Surveyor General George W. Julian reinvestigated the claim and in a supplemental report dated December 6, 1886, recommended the confirmation of the grant to the heirs, legal representatives, and assigns of Lorenzo Marquez for themselves and in trust for the heirs and legal representatives of the other grantees referred to in the grant papers.[4] The Commissioner of the General Land Office on May 13, 1887, advised Secretary of Interior L. Q. C. Lamar that he believed the survey was grossly in excess of the quantity which originally had been granted. He, therefore, recommended that in the event Congress confirmed the claim that it be limited to the land actually occupied by the inhabitants of the grant.[5] Notwithstanding all of these proceedings, no action was taken by Congress in reference to the grant, either looking towards its confirmation or rejection.

Following the creation of the Court of Public Land Claims in 1891, three suits were filed seeking the recognition of three conflicting claims to the grant. The first was filed[6] on August 2, 1892, by Julian Sandoval, Gregario Roybal, Angel Dimas, Calarino Sena, Thomas Gonzales, Juan Gallegos and Ramon Gallegos, on their own behalf and as authorized commissioners and agents of the residents and settlers upon the grant against the United States for the recognition of their claim to the lands covered by the grant. The second suit[7] was filed on January 16, 1893, by Levi P. Marton, who claimed to be the owner of the grant by virtue of conveyance from the heirs of Lorenzo Marquez. The third suit was filed[8] On March 2, 1893, by Juan Marquez and Sylvester Marquez for themselves and the other heirs and legal representatives of Lorenzo Marquez for the recognition of their claim to the grant. Both Marton and Juan and Sylvester Marquez claimed that Lorenzo Marquez took title to the entire grant because the other fifty-one grantees were not named in the testimonio. The three cases were consolidated for purposes of the trial since all three claims covered the same lands and were based on the same grant.

The consolidated case came up for trial on April 18, 1894. The validity of the grant papers was readily recognized by the government, but it denied that the grant covered any lands which had not been allocated prior to 1846. A majority of the court rejected this contention. Next, the court proceeded to resolve the conflicting claims presented by the plaintiffs by holding that the distribution of the individual tracts in 1803 rendered certain the identity of the grantees. Thereupon, the court dismissed the suits filed by Levi Marton and Juan and Sylvester Marquez and confirmed title to the entire grant in the name of Lorenzo Marquez and his co-petitioners and all other persons who had settled upon the grant prior to December 30, 1848.[9] The government appealed the decision to the United States Supreme Court which reversed the Court of Private Land Claims and held that title to the unallocated lands within the exterior boundaries of the grant passed to the United States under the Treaty of Guadalupe Hidalgo. The Supreme Court then remanded the case to the Court of Private Land Claims for further proceedings in order to determine the extent of the allocated lands.[10]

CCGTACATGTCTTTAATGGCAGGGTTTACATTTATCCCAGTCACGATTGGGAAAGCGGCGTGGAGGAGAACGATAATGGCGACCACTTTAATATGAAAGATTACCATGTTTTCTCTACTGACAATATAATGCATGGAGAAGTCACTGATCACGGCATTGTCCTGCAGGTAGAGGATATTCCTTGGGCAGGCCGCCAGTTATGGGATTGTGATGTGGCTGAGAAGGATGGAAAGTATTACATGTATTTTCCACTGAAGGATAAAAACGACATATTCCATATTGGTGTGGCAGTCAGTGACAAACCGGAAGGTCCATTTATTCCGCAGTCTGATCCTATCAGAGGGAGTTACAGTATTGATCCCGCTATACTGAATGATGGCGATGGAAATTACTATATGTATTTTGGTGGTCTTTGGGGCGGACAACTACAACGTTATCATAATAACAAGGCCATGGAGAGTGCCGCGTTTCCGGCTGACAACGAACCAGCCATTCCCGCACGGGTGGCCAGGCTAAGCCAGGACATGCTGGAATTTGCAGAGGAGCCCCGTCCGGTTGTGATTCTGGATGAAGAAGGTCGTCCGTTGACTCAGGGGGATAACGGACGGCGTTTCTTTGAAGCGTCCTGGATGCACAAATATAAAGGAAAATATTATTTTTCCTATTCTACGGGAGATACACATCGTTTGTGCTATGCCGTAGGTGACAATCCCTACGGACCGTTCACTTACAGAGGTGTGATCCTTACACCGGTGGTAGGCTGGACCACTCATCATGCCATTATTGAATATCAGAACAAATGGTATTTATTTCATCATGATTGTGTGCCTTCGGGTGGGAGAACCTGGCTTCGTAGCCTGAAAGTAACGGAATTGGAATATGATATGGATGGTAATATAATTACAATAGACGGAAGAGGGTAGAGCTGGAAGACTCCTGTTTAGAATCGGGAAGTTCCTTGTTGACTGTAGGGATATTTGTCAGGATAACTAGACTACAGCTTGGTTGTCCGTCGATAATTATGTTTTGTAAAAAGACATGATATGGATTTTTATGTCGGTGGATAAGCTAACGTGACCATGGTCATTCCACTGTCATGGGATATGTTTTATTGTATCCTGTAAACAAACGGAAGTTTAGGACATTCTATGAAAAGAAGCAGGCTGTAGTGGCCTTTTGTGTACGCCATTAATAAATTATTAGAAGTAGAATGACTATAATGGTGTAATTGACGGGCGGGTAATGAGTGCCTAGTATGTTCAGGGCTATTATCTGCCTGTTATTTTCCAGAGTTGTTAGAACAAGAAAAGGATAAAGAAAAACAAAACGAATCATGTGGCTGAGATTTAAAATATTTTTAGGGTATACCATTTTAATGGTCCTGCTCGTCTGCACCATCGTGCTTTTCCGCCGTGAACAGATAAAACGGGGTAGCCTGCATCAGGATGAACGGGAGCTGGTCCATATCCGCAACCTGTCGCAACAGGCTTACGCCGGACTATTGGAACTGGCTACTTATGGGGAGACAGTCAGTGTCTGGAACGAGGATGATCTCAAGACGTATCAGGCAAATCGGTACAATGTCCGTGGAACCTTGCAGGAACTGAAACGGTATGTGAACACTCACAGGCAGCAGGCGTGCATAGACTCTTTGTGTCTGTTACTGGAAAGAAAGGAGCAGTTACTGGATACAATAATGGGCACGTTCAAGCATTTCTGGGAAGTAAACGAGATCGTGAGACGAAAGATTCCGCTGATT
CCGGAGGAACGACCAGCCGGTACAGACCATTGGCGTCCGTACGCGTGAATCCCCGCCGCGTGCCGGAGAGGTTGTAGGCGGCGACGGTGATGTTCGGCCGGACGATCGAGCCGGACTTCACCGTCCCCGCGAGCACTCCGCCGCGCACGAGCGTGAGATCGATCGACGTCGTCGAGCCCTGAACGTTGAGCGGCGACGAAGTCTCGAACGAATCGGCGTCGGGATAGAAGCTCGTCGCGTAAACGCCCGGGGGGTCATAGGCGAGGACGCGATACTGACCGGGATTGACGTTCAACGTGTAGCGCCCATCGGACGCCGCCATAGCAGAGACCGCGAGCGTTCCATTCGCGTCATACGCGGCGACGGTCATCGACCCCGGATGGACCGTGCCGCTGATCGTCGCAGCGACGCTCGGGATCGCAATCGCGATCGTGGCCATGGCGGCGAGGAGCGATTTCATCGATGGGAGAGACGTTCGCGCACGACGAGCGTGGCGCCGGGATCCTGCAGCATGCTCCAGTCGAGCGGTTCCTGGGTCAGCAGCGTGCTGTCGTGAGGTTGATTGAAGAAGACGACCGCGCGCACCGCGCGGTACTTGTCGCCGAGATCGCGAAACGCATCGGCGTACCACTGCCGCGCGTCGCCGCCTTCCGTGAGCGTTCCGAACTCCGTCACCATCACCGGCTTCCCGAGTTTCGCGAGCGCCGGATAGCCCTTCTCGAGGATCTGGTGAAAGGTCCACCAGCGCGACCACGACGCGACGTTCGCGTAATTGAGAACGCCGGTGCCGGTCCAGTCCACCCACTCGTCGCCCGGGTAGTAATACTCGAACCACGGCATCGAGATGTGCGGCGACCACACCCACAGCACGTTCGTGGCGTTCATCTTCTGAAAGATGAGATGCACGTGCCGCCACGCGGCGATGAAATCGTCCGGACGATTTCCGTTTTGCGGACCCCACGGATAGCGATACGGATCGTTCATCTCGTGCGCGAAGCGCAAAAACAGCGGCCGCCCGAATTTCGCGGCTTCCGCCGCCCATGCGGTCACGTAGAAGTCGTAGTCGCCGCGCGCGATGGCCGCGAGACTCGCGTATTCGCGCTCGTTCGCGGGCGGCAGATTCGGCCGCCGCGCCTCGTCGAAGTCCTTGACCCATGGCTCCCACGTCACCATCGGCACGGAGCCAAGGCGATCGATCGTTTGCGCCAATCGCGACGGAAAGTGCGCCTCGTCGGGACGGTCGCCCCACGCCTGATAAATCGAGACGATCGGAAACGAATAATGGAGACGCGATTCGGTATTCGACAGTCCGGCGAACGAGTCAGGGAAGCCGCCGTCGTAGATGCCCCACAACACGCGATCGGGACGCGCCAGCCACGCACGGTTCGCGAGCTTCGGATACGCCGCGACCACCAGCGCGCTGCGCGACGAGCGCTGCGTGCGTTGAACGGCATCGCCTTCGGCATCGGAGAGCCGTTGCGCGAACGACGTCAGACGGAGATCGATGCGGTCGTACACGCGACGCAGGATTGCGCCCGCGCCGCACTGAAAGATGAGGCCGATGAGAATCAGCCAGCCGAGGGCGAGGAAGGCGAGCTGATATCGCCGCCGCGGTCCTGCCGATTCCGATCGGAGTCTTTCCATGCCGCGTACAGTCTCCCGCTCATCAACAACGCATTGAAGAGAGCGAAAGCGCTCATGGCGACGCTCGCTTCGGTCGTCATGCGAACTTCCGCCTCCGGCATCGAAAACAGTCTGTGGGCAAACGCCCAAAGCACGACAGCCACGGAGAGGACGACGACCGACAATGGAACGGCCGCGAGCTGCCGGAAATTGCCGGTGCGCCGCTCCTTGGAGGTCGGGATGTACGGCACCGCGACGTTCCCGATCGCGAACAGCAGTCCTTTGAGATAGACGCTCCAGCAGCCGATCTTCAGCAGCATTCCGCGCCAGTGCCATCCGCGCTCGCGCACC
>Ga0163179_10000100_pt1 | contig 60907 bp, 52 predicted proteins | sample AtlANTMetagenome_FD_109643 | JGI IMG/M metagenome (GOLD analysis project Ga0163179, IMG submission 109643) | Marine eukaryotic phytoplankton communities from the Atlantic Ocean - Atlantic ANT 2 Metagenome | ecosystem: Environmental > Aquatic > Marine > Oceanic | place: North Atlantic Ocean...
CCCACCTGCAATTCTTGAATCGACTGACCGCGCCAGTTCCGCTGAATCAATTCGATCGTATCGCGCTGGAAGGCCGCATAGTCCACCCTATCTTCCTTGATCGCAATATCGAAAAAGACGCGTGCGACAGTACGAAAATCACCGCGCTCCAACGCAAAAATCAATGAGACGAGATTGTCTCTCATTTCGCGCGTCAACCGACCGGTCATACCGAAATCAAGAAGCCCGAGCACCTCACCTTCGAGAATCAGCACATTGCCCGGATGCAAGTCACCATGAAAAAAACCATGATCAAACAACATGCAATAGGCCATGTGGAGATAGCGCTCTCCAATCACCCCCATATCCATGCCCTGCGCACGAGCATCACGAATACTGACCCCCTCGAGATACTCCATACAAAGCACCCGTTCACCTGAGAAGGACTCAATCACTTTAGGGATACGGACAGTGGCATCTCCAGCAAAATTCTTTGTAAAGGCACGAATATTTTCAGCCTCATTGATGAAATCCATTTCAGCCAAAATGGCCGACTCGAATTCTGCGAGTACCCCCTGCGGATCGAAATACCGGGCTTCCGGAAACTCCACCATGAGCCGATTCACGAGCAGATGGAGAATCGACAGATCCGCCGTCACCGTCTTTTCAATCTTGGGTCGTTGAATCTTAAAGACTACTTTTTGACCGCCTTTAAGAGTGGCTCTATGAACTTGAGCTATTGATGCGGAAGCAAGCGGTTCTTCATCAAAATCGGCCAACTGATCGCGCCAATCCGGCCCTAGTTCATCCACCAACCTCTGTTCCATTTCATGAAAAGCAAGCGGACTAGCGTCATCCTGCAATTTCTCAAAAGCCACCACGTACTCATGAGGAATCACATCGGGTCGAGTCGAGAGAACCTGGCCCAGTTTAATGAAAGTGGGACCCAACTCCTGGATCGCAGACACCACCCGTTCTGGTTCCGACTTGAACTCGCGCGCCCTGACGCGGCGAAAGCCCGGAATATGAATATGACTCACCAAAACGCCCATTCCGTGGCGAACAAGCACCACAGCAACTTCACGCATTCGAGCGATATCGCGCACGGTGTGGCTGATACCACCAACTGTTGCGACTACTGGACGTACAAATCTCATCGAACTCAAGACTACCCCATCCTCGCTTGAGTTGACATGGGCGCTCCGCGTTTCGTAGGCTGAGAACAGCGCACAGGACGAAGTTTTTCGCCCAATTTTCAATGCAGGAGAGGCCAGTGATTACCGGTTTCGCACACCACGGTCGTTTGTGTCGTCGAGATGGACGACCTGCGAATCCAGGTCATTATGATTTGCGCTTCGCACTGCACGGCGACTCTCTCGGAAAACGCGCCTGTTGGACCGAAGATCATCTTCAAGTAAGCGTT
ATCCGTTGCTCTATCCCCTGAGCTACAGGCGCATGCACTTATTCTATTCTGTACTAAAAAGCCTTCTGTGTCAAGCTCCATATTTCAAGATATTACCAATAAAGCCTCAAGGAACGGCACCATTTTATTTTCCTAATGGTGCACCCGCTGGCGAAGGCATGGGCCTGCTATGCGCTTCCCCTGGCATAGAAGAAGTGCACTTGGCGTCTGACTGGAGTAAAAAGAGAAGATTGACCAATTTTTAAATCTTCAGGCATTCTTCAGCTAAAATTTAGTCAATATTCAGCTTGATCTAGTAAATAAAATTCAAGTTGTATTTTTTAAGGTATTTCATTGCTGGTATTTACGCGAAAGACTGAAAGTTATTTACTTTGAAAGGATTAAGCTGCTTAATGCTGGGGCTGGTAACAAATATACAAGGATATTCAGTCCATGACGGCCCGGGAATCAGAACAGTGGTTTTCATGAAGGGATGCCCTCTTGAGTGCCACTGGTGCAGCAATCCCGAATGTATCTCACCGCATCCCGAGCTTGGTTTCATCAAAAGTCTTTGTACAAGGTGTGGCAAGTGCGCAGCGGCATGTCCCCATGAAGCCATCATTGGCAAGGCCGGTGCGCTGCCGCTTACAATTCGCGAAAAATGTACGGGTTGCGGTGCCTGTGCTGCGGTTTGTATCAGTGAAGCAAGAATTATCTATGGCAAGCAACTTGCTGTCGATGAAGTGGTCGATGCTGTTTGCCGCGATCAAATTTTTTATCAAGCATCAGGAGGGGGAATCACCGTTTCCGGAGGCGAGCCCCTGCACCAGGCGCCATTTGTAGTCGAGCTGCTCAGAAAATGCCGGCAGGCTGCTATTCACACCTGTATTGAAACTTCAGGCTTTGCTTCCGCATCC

On December 12, 1900, Clayton G. Coleman was approved as a Special Commissioner to go upon the grant and ascertain the boundaries of the allocated lands. Coleman reported that there were approximately 5,000 residents living on the grant, and that the allocated lands, which were owned by 747 claimants, were located in ten tracts and covered, a total area of approximately 3,539.71 acres. The court approved Coleman’s report and ordered the grant surveyed in accordance with Coleman’s findings. The grant was surveyed by Deputy Surveyor Wendell V. Hall in 1903. Hall’s survey showed that the ten tracts contained the following acreage:

             

Tract No.

Acreage

1

177.65

2

3,570.02

3

141.43

4

205.24

5

185.61

6

225.65

7

555.26

8

6.94

9

14.26

10

125.67

Total

5,207.73

A patent was issued on January 6, 1910, to Roman Gallegos and Francisco R. Martinez, the President and Secretary of the Board of Grant Commissioners of the Private Land Claims known as the San Miguel del Vado Grant, for the tracts described in the Hall Survey.[11]

The grant, like the Town of San Miguel del Vado, shrank to a mere shadow of its former grandeur as a result of the American occupation of the area. Today the mountain pockets along the Pecos River hold the vested remains of this once magnificent estate.


[1] S. Exec. Doc. No. 63, 46th Cong., 3d. Sess., 77‑81 (1881).

[2] Bancroft, History of Arizona and New Mexico, 312 (1889).

[3] The San Miguel del Vado Grant, No. 119 (Mss., Records of the S.G.N.M.).

[4] Report of the Secretary of Interior, 283‑284 (1887).

[5] Ibid., 284.

[6] Sandoval v. United States, No. 25 (Mss., Records of the Ct. Pvt. L. Cl.).

[7] Marton v. United States, No. 60 (Mss., Records of the Ct. Pvt. L. Cl.).

[8] Marquez v. United States, No. 198 (Mss., Records of the Ct. Pvt. L. Cl.).

[9] 2 Journal 111‑117 (Mss., Records of the Ct. Pvt. L. Cl.).

[10] United States v. Sandoval, 167 U.S. 273 (1897).

[11] The San Miguel del Vado Grant, No. 119 (Mss., Records of the S.G.N.M.).